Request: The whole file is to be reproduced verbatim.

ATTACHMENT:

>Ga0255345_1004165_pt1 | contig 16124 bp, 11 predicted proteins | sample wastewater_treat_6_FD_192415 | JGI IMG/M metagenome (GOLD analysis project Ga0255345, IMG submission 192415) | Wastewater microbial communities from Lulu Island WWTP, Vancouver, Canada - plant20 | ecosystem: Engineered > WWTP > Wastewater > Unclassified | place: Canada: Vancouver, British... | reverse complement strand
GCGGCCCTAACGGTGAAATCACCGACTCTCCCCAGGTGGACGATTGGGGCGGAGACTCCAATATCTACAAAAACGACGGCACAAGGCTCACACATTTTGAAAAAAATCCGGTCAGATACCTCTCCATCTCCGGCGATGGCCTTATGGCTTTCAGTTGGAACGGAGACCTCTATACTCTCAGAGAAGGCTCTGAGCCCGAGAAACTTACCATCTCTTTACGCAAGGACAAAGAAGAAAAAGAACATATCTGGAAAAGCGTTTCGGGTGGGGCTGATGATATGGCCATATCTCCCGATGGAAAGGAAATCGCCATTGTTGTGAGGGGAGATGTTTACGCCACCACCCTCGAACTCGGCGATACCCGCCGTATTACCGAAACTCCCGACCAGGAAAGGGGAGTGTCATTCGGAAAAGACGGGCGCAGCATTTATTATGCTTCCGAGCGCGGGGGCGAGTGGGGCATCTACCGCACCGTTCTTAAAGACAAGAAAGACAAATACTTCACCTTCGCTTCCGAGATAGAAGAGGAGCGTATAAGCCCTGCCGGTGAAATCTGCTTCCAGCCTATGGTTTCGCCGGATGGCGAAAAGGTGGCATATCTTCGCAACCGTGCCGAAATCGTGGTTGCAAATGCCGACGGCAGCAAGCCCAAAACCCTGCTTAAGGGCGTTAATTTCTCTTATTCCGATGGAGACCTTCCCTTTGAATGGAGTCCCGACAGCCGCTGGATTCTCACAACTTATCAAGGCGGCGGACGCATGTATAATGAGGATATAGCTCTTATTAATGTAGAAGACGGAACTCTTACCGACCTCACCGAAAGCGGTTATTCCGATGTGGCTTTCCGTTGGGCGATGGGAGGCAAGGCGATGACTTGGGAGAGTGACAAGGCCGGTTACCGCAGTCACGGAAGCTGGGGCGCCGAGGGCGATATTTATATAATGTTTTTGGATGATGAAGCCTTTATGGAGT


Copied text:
>Ga0255345_1004165_pt1 | contig 16124 bp, 11 predicted proteins | sample wastewater_treat_6_FD_192415 | JGI IMG/M metagenome (GOLD analysis project Ga0255345, IMG submission 192415) | Wastewater microbial communities from Lulu Island WWTP, Vancouver, Canada - plant20 | ecosystem: Engineered > WWTP > Wastewater > Unclassified | place: Canada: Vancouver, British... | reverse complement strand
GCGGCCCTAACGGTGAAATCACCGACTCTCCCCAGGTGGACGATTGGGGCGGAGACTCCAATATCTACAAAAACGACGGCACAAGGCTCACACATTTTGAAAAAAATCCGGTCAGATACCTCTCCATCTCCGGCGATGGCCTTATGGCTTTCAGTTGGAACGGAGACCTCTATACTCTCAGAGAAGGCTCTGAGCCCGAGAAACTTACCATCTCTTTACGCAAGGACAAAGAAGAAAAAGAACATATCTGGAAAAGCGTTTCGGGTGGGGCTGATGATATGGCCATATCTCCCGATGGAAAGGAAATCGCCATTGTTGTGAGGGGAGATGTTTACGCCACCACCCTCGAACTCGGCGATACCCGCCGTATTACCGAAACTCCCGACCAGGAAAGGGGAGTGTCATTCGGAAAAGACGGGCGCAGCATTTATTATGCTTCCGAGCGCGGGGGCGAGTGGGGCATCTACCGCACCGTTCTTAAAGACAAGAAAGACAAATACTTCACCTTCGCTTCCGAGATAGAAGAGGAGCGTATAAGCCCTGCCGGTGAAATCTGCTTCCAGCCTATGGTTTCGCCGGATGGCGAAAAGGTGGCATATCTTCGCAACCGTGCCGAAATCGTGGTTGCAAATGCCGACGGCAGCAAGCCCAAAACCCTGCTTAAGGGCGTTAATTTCTCTTATTCCGATGGAGACCTTCCCTTTGAATGGAGTCCCGACAGCCGCTGGATTCTCACAACTTATCAAGGCGGCGGACGCATGTATAATGAGGATATAGCTCTTATTAATGTAGAAGACGGAACTCTTACCGACCTCACCGAAAGCGGTTATTCCGATGTGGCTTTCCGTTGGGCGATGGGAGGCAAGGCGATGACTTGGGAGAGTGACAAGGCCGGTTACCGCAGTCACGGAAGCTGGGGCGCCGAGGGCGATATTTATATAATGTTTTTGGATGATGAAGCCTTTATGGAGT